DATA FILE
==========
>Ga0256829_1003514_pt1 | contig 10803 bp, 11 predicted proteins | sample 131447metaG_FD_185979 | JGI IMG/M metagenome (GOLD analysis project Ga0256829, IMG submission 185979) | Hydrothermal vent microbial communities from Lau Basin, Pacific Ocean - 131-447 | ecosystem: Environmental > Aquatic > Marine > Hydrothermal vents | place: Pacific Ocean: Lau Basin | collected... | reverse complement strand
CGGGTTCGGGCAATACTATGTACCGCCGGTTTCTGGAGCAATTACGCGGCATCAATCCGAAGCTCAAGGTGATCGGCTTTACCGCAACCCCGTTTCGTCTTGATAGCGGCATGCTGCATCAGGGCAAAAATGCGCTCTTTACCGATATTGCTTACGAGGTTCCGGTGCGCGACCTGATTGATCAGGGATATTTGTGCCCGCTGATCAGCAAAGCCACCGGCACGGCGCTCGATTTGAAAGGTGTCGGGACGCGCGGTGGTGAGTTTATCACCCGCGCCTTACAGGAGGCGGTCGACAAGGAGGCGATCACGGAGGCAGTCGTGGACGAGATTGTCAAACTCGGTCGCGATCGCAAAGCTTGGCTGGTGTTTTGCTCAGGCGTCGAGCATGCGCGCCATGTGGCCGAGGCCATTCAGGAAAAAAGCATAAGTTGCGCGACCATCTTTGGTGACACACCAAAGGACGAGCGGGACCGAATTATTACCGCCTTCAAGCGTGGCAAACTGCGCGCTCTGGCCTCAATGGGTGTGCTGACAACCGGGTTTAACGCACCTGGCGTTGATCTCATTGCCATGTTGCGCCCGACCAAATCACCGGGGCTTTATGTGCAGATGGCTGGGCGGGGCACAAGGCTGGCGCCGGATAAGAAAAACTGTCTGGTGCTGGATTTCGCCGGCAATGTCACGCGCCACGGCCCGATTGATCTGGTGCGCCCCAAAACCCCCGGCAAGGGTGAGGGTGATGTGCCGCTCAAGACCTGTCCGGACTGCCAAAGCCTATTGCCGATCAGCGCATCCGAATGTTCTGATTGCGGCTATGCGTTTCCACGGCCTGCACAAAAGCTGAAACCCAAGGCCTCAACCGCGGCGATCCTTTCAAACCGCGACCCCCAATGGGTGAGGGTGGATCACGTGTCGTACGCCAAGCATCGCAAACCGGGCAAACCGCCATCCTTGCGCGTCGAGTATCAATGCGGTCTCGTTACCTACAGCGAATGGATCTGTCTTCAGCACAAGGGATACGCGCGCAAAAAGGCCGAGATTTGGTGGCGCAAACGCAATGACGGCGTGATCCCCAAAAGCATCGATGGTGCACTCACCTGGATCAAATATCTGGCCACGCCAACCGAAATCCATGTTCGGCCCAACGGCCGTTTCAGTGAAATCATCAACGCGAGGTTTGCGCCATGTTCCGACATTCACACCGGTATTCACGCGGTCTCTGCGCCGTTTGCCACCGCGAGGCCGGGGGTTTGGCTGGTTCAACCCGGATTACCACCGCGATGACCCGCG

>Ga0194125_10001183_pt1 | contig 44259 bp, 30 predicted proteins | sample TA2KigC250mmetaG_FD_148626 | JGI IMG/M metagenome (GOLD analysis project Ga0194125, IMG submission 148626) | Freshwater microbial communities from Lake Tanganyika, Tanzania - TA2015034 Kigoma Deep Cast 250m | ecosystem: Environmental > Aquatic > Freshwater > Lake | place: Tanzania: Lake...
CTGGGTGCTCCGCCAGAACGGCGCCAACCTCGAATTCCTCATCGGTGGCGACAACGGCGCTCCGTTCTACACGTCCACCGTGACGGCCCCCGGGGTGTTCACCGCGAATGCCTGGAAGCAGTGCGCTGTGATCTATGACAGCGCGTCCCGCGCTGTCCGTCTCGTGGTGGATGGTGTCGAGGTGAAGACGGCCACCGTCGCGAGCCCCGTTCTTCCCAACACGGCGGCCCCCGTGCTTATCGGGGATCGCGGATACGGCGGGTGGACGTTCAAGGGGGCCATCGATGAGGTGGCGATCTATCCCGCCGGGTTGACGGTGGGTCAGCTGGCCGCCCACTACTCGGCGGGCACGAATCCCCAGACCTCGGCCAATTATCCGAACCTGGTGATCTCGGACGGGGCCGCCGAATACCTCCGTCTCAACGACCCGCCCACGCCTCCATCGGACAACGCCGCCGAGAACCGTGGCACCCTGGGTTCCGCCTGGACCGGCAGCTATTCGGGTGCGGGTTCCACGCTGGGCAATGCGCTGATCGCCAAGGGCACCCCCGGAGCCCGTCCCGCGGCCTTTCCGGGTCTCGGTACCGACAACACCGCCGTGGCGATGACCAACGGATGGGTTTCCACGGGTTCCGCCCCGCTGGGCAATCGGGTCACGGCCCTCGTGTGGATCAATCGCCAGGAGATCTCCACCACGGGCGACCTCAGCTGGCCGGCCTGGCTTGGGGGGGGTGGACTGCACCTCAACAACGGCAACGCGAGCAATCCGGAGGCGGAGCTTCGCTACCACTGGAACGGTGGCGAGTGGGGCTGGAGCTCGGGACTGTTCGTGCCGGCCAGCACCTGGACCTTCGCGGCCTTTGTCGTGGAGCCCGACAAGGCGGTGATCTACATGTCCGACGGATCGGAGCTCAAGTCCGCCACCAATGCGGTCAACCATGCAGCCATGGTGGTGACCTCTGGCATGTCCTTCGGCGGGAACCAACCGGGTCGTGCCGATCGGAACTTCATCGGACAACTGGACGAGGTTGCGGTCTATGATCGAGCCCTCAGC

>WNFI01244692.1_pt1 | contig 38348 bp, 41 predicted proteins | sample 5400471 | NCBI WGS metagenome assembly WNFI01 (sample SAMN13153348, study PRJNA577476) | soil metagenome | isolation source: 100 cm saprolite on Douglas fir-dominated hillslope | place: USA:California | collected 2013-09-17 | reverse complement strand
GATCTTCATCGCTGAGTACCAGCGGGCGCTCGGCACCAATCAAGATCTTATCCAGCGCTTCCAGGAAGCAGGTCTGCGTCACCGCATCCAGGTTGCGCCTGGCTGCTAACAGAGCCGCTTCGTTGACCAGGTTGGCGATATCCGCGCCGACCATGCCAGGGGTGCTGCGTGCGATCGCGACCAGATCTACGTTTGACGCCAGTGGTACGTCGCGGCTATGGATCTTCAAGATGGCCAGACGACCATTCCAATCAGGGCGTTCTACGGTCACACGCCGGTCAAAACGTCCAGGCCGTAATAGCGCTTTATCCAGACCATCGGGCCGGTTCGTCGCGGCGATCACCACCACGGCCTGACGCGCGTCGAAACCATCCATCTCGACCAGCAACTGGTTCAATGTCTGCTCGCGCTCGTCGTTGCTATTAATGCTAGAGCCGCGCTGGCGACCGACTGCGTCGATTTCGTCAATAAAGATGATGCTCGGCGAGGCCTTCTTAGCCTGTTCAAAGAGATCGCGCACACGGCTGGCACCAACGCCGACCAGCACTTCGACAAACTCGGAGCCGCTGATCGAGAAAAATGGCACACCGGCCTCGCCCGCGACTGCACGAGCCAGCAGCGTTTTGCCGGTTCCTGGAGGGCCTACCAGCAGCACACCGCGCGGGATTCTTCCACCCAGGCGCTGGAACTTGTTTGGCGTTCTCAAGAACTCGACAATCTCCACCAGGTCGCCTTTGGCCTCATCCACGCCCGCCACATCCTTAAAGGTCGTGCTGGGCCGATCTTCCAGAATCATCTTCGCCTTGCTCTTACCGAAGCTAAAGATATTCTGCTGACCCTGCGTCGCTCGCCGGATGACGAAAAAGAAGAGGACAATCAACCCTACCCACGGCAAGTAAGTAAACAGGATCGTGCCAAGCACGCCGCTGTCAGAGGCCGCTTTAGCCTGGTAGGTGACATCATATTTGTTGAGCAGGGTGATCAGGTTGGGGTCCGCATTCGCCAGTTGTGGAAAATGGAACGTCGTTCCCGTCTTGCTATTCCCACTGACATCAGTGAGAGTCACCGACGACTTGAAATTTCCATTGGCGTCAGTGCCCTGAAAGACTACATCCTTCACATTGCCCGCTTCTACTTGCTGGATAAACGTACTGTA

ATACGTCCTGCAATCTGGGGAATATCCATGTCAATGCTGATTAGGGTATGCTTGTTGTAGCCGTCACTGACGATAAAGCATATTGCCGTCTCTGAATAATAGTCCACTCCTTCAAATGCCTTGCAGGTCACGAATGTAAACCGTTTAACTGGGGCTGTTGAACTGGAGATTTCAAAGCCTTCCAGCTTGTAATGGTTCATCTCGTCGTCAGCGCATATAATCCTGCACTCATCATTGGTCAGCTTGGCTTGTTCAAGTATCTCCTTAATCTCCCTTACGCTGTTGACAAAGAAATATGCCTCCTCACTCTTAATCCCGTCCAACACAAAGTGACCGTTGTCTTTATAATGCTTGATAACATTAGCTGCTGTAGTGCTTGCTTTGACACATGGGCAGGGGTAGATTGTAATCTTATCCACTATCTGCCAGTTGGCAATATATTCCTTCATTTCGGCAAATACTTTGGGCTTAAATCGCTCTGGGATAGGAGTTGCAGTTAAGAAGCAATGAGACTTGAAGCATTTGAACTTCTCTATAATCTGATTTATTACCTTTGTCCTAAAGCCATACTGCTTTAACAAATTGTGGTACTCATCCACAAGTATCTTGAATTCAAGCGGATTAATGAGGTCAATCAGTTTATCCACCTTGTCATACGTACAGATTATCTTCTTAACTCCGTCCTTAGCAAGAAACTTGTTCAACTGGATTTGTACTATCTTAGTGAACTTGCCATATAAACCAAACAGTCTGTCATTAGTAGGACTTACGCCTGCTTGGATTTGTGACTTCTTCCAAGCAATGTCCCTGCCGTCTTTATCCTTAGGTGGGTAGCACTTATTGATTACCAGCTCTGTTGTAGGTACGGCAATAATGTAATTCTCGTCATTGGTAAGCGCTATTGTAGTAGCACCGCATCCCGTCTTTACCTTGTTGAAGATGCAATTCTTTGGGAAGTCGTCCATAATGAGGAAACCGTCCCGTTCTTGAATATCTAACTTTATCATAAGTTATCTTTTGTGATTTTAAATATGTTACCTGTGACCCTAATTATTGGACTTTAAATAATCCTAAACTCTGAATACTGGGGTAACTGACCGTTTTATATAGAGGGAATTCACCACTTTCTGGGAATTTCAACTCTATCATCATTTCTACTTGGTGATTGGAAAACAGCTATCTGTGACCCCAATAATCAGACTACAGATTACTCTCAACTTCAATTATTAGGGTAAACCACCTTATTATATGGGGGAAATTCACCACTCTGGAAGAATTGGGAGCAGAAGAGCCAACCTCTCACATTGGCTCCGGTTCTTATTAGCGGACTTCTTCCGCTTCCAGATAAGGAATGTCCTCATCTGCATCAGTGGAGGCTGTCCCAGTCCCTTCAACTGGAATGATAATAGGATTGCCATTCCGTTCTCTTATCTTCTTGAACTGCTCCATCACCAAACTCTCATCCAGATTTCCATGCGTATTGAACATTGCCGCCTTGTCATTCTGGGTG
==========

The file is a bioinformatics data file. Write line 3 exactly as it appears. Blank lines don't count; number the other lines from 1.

>Ga0194125_10001183_pt1 | contig 44259 bp, 30 predicted proteins | sample TA2KigC250mmetaG_FD_148626 | JGI IMG/M metagenome (GOLD analysis project Ga0194125, IMG submission 148626) | Freshwater microbial communities from Lake Tanganyika, Tanzania - TA2015034 Kigoma Deep Cast 250m | ecosystem: Environmental > Aquatic > Freshwater > Lake | place: Tanzania: Lake...